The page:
Backup redesign: A top priority for IT managers (Part 3)

This is the conclusion of a three-part conversation with Dr. Xin Wang, product manager for IBM Tivoli Storage Manager (TSM). In part 1, Xin discussed what she has learned about the challenges IT managers are facing leading to the backup redesign movement. In part 2, she began discussing her near term plans for TSM. Let’s conclude the conversation:

The Line: It seems like there is lots to watch for in the VMware space. The final observation you made was about administrators. Say a little bit there.

Xin: The administration job is changing. Nobody has time to do anything they don’t need to be doing. We introduced a completely new approach to backup administration earlier this year with the IBM Tivoli Storage Manager Operations Center. Soon we plan to make the administrator’s job even easier.

  • Deployment of a new backup server instance can be a task that requires expertise and customization. So we’re planning to remove the guesswork with blueprints for different sized configurations.
  • Auto deployment and configuration. This includes daily care and feeding of the backup repository, provisioning the protection of a new workload (client), monitoring status and activities, redriving failures and so on. We’re expanding the Operations Center.

The Line: Xin, it sounds like the near future holds some exciting possibilities for IT managers as they redesign their backup environments. Is there anything else you would like to mention that I missed?

Xin: Actually, yes. There’s one more really important thing. Whether an IT manager is sticking with traditional backup methods or redesigning with snapshots, VMware integration or one of the best practice blueprints, often times there is still a need to move some of those copies somewhere else for safe keeping. Think vaulting, offsite storage or disaster recovery. This can take time, use up network resources and result in a really large repository.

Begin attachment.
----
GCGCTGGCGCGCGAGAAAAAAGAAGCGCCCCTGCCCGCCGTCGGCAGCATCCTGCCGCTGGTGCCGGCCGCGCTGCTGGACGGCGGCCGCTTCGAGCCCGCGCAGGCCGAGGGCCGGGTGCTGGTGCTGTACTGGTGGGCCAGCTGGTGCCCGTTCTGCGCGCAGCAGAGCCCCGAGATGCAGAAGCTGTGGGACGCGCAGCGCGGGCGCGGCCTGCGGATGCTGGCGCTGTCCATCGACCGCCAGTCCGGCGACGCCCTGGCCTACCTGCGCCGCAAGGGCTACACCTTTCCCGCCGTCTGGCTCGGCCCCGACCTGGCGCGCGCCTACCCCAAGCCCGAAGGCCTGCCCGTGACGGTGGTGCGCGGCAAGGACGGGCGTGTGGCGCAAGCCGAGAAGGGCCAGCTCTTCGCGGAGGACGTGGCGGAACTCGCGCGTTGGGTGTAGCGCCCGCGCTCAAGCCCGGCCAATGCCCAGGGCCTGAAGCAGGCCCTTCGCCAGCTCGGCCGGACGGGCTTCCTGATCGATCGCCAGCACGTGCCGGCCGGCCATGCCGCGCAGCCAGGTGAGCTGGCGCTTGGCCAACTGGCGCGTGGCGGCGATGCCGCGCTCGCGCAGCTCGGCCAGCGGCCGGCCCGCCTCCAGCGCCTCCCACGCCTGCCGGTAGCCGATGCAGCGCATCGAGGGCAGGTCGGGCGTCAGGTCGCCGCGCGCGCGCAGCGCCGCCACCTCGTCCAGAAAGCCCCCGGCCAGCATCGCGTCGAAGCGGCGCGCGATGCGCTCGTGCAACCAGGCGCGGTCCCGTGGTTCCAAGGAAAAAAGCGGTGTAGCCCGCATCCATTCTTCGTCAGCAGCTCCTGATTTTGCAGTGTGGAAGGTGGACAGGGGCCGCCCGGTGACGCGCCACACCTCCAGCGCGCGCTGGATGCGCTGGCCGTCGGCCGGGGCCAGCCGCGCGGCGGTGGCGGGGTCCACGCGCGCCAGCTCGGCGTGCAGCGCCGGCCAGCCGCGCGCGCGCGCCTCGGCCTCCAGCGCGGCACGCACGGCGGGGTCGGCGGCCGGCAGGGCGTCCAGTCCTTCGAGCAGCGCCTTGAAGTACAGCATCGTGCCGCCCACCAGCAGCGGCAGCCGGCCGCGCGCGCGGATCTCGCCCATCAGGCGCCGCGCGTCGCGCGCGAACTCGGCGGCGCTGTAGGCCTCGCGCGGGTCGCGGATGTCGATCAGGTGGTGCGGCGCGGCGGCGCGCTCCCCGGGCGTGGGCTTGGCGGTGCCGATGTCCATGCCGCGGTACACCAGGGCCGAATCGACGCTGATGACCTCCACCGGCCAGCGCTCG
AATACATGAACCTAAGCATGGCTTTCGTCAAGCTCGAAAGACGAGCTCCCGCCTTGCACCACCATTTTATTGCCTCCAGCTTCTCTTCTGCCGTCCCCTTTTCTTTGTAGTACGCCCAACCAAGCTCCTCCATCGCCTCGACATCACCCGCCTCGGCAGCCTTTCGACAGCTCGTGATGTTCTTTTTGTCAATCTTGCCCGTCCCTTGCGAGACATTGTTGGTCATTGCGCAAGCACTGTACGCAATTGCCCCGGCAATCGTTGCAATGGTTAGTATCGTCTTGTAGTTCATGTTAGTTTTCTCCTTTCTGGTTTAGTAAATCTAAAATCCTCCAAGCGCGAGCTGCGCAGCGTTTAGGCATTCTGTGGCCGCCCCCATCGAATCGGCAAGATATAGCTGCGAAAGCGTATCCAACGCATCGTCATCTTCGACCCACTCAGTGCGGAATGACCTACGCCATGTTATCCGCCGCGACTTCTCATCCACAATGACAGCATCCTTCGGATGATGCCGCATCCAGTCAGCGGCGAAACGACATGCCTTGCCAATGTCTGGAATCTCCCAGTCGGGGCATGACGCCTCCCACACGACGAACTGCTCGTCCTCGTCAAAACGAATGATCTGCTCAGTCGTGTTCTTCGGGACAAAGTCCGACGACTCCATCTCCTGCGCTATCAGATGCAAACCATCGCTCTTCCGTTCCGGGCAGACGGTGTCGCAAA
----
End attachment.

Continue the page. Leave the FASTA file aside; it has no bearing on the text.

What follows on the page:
Since the days when TSM pioneered the idea of incremental forever backup, we’ve been leading the industry in data reduction to minimize strain on the environment. It’s one of the things that drive the economic savings we show in Butterfly studies. Soon we are planning some enhancements to our native client-side and server-side deduplication that will improve ingest capacity on the order of 10x. That’s 1,000 percent more deduplicated data each day! We plan to fold this capability into our new blueprints so IT managers can get the benefit right out of the box.

The Line: Nice! Xin, thank you for taking the time to share your insights with my readers.

If you have questions for Xin, please join the conversation by leaving a comment below.

Backup redesign: A top priority for IT managers (Part 2)

This is part 2 of a three-part conversation with Dr. Xin Wang, product manager for IBM Tivoli Storage Manager (TSM).  In part 1, Xin discussed what she has learned about the challenges IT managers are facing leading to the backup redesign movement. Let’s continue the conversation:

The Line: So, first you mentioned that data is so big the old style of backup can’t keep up.

Xin: That’s right. For a long time, the primary method of capturing copies of data was to load a backup agent on a server, grab the copy and transfer it across some kind of network to a backup server for safe keeping. But data is getting too big for that. So today, we are helping clients redesign with a tool we call IBM Tivoli Storage FlashCopy Manager (FCM). The point of FCM is to bridge between the application that owns the data and the storage system that is housing the data so that IT managers can simply make snapshots where the data lives.

The Line: That may be new to some clients, but it seems things like FCM have been around for a while. What’s new?

Xin: You’re right. Snapshots have been around for a while and so has FCM. But the economic driver for redesigning backup environments so they use snapshots hasn’t been as strong as it is today.

The Line: Okay. How about the technical side? Snapshots are done differently on different storage devices. What storage infrastructures does FCM work with?

Xin: A lot is being made about the benefits of software defining your storage environment. One of the many benefits of that approach is that there is only one interface for snapshotting regardless of your choice in physical disk hardware. Move a workload from one kind of array to another, or even change vendors altogether, and your snapshot interface still stays the same. So:

IBM FlashCopy Manager in a Software Defined Storage environment
IBM FlashCopy Manager in a Software Defined Storage environment

If an IT manager chooses to continue working with native physical hardware, the support list is more specific.

  • For applications running on Windows, FCM still supports most any physical disk.
  • For applications running on Linux or Unix, FCM works with IBM and NetApp disk arrays.